The latest findings published as De Beers Group’s latest Diamond Insight ‘Flash’ Report, which looks at the impact of the pandemic on relationships and engagements, has revealed that in the US that more couples than ever are buying diamond engagement rings. Bridal sales is mostly the primary source of diamond jewellery demand in recent months, De Beers said.

According to De Beers, interviews with independent jewellers around the US revealed that the rate of couples getting engaged has increased compared with the period when Covid-19 first had an impact in the US in the spring.

“In addition, despite challenging economic times, consumers were spending more than ever on diamond engagement rings – often upgrading in colour, cut and clarity, rather than size. Several jewellers speculated that with consumers spending less on elaborate weddings and/or honeymoons in the current environment, they had more to spend on choosing the perfect ring,” said De Beers.

According to De Beers, a national survey of 360 US women in serious relationships, undertaken in late October in collaboration with engagement and wedding website, The Knot. This survey is said to have found that the majority of respondents (54%) were thinking more about their engagement ring than the wedding itself (32%) or the honeymoon (15%), supporting jewellers’ hypothesis that engagement ring sales were benefiting from reduced wedding and travel budgets in light of Covid-19 restrictions.

When it came to researching engagement rings, online was by far the predominant channel for gaining ideas/inspiration at 86% of consumers surveyed, with 85% saying they had saved examples of styles they liked, according to De Beers. According to the survey, only a uarter of respondents said they had looked in-store at a physical location for design inspiration.

“For many couples, the pandemic has brought them even closer together, in some instances speeding up the path to engagement after forming a deeper connection while experiencing lockdown and its associated ups and downs as a partnership. Engagement rings are taking on even greater symbolism in this environment, with retailers reporting couples are prepared to invest more than usual, particularly due to budget reductions in other areas,” De Beers CEO Cleaver said.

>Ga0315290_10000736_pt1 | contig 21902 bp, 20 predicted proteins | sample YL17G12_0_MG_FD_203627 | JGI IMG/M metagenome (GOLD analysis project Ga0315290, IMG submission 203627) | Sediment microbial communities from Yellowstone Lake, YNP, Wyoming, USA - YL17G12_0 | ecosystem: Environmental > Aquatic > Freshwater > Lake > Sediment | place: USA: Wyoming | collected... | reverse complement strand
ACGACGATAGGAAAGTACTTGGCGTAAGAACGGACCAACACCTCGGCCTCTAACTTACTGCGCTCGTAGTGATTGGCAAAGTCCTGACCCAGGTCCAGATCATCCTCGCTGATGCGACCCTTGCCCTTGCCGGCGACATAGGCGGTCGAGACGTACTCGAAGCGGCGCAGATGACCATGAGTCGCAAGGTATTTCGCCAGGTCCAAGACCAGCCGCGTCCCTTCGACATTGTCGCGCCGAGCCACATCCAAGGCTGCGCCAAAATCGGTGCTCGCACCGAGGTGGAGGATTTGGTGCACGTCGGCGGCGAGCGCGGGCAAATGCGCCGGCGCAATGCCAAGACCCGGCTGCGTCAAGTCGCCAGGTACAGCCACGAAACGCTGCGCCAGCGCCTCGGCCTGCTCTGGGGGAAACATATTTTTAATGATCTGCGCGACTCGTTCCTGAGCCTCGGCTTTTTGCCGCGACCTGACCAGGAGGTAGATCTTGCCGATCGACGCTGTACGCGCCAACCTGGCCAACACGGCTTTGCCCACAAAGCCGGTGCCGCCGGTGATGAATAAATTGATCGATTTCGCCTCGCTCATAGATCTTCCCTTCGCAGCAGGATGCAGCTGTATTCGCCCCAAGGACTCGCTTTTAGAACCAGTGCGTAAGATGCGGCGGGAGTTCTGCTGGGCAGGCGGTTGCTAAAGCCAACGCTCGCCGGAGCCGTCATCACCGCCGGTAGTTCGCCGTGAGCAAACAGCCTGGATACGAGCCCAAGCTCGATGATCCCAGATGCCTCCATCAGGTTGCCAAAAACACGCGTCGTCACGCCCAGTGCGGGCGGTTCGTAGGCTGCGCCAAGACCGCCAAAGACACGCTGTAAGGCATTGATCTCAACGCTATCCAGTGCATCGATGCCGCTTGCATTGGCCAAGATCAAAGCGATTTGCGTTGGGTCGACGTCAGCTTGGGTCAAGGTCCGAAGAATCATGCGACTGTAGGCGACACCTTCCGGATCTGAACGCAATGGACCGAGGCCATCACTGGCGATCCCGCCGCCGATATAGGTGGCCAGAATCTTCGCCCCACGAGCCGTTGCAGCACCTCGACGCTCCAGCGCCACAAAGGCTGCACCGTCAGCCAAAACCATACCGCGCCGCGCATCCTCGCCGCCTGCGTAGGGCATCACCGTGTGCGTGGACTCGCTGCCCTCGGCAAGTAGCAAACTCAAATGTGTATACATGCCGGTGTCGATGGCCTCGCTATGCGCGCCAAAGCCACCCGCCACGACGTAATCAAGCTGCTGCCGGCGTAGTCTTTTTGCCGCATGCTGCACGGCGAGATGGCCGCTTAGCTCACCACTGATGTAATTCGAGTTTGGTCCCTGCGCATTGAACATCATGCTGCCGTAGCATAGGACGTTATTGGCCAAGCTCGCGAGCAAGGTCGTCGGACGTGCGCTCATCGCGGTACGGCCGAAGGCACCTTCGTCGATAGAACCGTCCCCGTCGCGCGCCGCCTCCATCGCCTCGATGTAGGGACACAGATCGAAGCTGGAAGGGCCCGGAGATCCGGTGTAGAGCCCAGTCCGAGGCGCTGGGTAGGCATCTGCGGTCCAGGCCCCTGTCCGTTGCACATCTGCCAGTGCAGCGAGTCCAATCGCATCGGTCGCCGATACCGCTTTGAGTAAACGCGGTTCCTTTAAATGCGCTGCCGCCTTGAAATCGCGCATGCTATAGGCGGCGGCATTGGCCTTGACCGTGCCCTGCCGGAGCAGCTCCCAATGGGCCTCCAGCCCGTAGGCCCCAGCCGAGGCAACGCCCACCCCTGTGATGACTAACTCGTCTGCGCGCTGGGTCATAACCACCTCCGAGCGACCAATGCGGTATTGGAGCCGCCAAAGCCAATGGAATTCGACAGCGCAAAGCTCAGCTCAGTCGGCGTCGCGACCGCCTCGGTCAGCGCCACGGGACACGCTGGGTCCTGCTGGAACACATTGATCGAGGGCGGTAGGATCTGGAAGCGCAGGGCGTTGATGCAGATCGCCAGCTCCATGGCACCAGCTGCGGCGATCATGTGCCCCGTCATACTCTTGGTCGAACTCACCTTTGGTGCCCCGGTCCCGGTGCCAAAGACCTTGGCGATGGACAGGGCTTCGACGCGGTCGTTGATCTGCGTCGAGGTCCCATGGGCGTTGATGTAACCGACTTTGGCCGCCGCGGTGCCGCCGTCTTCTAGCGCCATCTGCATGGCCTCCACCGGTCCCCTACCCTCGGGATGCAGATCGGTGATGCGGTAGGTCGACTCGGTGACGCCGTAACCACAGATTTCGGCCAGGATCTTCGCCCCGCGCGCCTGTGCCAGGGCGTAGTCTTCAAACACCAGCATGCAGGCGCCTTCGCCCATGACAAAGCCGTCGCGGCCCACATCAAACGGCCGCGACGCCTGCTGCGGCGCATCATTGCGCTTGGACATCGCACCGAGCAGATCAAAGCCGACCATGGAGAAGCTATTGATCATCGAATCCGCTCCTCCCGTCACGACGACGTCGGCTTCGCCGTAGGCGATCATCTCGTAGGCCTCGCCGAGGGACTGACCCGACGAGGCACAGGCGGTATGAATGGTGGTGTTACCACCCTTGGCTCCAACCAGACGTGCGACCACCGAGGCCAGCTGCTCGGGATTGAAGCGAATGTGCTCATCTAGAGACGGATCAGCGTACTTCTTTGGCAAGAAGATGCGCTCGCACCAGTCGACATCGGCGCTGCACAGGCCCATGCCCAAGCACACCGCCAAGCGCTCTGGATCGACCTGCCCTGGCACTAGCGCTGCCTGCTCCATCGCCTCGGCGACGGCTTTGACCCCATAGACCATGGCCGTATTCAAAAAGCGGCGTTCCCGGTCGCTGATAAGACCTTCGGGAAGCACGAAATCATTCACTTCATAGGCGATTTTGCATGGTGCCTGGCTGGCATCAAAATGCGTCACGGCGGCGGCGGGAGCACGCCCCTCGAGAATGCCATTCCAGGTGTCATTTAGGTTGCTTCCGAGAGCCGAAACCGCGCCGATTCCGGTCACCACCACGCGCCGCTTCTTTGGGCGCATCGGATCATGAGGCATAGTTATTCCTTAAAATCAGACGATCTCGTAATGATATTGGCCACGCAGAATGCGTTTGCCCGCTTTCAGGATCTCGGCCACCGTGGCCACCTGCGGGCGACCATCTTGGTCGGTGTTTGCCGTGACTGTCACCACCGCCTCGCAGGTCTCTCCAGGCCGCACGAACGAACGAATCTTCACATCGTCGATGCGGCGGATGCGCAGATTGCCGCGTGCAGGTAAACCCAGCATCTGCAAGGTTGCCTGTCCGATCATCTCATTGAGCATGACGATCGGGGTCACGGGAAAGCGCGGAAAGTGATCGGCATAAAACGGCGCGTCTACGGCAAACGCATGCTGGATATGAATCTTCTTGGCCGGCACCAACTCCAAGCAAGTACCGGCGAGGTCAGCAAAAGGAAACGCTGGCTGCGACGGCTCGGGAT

According to De Beers Group, its Diamond Insight Flash Report series is focused on understanding the US consumer perspective in light of Covid-19 and monitoring how it evolves as the crisis evolves. Also, the company said, it is augmenting its existing research programme with additional consumer, retailer and supply chain touch-basis to understand the pain points and the opportunities for stakeholders across the diamond pipeline.

Demand for diamonds is as hard and resilient as the precious stone itself. De Beers pocketed US$ 450 million in its recently held ninth rough diamond sales cycle, and the company says it is more flexible approach to rough diamond sales during the ninth sales cycle of 2020, with the Sight event extended beyond its normal week-long duration.

“Steady demand for De Beers Group’s rough diamonds continued in the ninth sales cycle of the year, reflecting stable consumer demand for diamond jewellery at the retail level in the US and China, and expectations for reasonable demand to continue throughout the holiday season. However, the resurgence of Covid-19 infections in several consumer markets presents ongoing risks,” said De Beers CEO Bruce Cleaver recently.

High expectations are on diamonds being a sentimental gift for holiday season or as the most fetished gift. However the ninth cycle was lower than the eighth which registered US$ 467 million. For the last year period which corresponds with the current one, De Beers managed to raise US$ 400.